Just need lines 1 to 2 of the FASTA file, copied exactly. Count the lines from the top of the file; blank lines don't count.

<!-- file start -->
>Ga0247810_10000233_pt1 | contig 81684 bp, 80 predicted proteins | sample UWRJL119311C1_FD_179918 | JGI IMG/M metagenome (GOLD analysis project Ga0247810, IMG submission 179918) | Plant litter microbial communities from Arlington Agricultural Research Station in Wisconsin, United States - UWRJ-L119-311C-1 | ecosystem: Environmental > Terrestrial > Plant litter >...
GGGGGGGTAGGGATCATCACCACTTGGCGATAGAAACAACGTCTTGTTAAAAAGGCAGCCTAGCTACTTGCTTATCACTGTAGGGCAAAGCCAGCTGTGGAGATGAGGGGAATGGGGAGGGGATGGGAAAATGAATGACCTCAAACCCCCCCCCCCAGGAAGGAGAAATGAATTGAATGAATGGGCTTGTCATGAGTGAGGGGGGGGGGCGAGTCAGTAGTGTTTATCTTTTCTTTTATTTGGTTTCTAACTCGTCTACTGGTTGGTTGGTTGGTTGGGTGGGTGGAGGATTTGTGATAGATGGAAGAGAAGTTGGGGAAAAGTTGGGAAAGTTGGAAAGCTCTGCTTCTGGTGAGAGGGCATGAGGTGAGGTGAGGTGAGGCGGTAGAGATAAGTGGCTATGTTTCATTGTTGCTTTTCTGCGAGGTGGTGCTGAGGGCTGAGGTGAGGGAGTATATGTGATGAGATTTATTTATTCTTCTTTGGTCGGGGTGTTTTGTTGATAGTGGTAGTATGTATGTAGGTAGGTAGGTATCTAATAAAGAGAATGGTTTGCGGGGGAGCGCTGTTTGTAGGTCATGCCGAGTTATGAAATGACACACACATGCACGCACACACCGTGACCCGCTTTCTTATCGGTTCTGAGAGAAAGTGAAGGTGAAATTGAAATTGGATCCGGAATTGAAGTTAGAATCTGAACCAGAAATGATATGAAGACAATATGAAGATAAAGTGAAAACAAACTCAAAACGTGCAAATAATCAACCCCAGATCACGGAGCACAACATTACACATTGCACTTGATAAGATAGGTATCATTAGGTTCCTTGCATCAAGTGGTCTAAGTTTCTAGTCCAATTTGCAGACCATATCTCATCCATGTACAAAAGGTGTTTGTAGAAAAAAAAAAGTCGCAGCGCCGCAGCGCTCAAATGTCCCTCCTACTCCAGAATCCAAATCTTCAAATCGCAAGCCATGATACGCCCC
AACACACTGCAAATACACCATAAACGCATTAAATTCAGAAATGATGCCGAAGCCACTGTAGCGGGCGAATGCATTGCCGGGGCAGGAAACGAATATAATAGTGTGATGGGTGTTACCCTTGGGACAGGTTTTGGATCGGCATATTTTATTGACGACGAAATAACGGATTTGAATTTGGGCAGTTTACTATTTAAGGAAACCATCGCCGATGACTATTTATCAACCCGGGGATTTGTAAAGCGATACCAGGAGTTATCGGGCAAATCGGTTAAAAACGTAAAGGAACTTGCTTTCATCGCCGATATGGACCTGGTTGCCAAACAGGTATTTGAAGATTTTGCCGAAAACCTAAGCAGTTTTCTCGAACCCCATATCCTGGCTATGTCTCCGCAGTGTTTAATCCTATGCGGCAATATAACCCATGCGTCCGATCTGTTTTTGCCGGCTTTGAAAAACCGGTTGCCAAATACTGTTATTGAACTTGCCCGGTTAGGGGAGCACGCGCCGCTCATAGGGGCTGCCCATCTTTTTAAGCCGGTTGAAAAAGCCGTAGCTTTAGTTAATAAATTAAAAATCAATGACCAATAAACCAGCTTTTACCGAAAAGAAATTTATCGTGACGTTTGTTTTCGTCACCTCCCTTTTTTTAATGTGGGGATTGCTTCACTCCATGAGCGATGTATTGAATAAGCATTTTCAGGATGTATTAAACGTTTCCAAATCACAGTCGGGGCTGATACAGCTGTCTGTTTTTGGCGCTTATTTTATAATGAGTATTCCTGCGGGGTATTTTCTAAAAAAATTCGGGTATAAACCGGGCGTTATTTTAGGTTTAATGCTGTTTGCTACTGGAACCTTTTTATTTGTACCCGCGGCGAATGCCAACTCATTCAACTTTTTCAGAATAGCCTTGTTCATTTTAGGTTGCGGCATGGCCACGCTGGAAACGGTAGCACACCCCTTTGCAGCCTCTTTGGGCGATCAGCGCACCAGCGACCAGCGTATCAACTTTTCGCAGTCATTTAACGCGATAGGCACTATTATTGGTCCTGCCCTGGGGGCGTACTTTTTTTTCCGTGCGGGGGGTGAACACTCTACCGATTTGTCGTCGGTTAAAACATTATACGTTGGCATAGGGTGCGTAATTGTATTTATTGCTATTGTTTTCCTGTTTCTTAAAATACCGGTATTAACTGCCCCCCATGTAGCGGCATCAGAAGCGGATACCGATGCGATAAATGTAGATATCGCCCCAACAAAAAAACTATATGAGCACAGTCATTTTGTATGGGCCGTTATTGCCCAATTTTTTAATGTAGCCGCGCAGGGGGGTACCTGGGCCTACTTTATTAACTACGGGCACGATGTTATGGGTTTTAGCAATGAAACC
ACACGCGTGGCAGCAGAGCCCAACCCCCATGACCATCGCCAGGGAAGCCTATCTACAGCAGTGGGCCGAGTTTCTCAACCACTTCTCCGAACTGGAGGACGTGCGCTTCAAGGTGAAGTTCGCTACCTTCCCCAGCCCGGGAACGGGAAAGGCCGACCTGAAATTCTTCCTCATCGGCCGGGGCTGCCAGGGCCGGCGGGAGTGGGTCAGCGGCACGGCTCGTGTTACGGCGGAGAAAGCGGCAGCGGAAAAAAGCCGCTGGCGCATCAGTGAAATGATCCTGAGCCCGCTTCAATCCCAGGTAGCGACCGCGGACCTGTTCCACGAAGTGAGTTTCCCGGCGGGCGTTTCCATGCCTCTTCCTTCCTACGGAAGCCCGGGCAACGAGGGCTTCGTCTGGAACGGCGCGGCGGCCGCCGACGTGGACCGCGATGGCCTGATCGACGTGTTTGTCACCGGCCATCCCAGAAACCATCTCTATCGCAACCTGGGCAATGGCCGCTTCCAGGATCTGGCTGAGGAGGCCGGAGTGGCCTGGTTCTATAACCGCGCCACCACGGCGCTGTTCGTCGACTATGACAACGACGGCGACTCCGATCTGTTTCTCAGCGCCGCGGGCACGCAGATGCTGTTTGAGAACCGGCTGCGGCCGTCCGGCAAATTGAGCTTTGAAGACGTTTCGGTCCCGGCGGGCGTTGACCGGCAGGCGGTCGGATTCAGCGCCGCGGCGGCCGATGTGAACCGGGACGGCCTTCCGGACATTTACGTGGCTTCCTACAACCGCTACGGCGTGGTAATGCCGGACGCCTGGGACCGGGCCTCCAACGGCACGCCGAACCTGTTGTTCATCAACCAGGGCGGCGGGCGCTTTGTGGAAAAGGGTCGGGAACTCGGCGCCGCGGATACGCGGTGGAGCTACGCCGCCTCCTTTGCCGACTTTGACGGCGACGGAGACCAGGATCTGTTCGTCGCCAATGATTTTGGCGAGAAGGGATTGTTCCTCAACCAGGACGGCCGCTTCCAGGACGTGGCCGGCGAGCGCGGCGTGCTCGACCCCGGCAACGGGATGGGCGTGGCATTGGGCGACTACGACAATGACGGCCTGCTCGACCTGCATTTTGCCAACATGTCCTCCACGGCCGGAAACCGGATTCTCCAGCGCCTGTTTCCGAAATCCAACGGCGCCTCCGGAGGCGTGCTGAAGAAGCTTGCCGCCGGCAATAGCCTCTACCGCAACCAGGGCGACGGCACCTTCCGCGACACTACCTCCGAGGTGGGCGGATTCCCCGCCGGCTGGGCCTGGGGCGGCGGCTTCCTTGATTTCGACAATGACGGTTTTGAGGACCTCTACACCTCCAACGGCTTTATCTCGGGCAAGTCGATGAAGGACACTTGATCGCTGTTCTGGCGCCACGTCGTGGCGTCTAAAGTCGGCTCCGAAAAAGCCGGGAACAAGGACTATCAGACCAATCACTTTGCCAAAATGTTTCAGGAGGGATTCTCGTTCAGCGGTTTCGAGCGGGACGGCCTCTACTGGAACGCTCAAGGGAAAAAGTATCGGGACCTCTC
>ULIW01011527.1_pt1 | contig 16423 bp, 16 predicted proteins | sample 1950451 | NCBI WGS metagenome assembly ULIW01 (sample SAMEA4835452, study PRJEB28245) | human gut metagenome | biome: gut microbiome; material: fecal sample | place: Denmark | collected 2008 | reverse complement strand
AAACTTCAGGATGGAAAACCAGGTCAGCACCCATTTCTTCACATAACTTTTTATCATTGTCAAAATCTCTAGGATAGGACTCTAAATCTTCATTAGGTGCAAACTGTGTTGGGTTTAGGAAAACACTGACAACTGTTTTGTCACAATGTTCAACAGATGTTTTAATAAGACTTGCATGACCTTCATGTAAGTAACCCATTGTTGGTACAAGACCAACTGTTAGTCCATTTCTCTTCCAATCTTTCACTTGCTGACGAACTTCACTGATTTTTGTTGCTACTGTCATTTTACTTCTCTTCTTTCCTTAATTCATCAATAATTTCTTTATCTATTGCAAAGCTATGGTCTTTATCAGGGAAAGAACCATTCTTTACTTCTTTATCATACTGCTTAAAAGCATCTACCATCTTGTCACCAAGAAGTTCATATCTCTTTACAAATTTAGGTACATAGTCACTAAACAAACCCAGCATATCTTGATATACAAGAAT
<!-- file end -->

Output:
>Ga0247810_10000233_pt1 | contig 81684 bp, 80 predicted proteins | sample UWRJL119311C1_FD_179918 | JGI IMG/M metagenome (GOLD analysis project Ga0247810, IMG submission 179918) | Plant litter microbial communities from Arlington Agricultural Research Station in Wisconsin, United States - UWRJ-L119-311C-1 | ecosystem: Environmental > Terrestrial > Plant litter >...
GGGGGGGTAGGGATCATCACCACTTGGCGATAGAAACAACGTCTTGTTAAAAAGGCAGCCTAGCTACTTGCTTATCACTGTAGGGCAAAGCCAGCTGTGGAGATGAGGGGAATGGGGAGGGGATGGGAAAATGAATGACCTCAAACCCCCCCCCCCAGGAAGGAGAAATGAATTGAATGAATGGGCTTGTCATGAGTGAGGGGGGGGGGCGAGTCAGTAGTGTTTATCTTTTCTTTTATTTGGTTTCTAACTCGTCTACTGGTTGGTTGGTTGGTTGGGTGGGTGGAGGATTTGTGATAGATGGAAGAGAAGTTGGGGAAAAGTTGGGAAAGTTGGAAAGCTCTGCTTCTGGTGAGAGGGCATGAGGTGAGGTGAGGTGAGGCGGTAGAGATAAGTGGCTATGTTTCATTGTTGCTTTTCTGCGAGGTGGTGCTGAGGGCTGAGGTGAGGGAGTATATGTGATGAGATTTATTTATTCTTCTTTGGTCGGGGTGTTTTGTTGATAGTGGTAGTATGTATGTAGGTAGGTAGGTATCTAATAAAGAGAATGGTTTGCGGGGGAGCGCTGTTTGTAGGTCATGCCGAGTTATGAAATGACACACACATGCACGCACACACCGTGACCCGCTTTCTTATCGGTTCTGAGAGAAAGTGAAGGTGAAATTGAAATTGGATCCGGAATTGAAGTTAGAATCTGAACCAGAAATGATATGAAGACAATATGAAGATAAAGTGAAAACAAACTCAAAACGTGCAAATAATCAACCCCAGATCACGGAGCACAACATTACACATTGCACTTGATAAGATAGGTATCATTAGGTTCCTTGCATCAAGTGGTCTAAGTTTCTAGTCCAATTTGCAGACCATATCTCATCCATGTACAAAAGGTGTTTGTAGAAAAAAAAAAGTCGCAGCGCCGCAGCGCTCAAATGTCCCTCCTACTCCAGAATCCAAATCTTCAAATCGCAAGCCATGATACGCCCC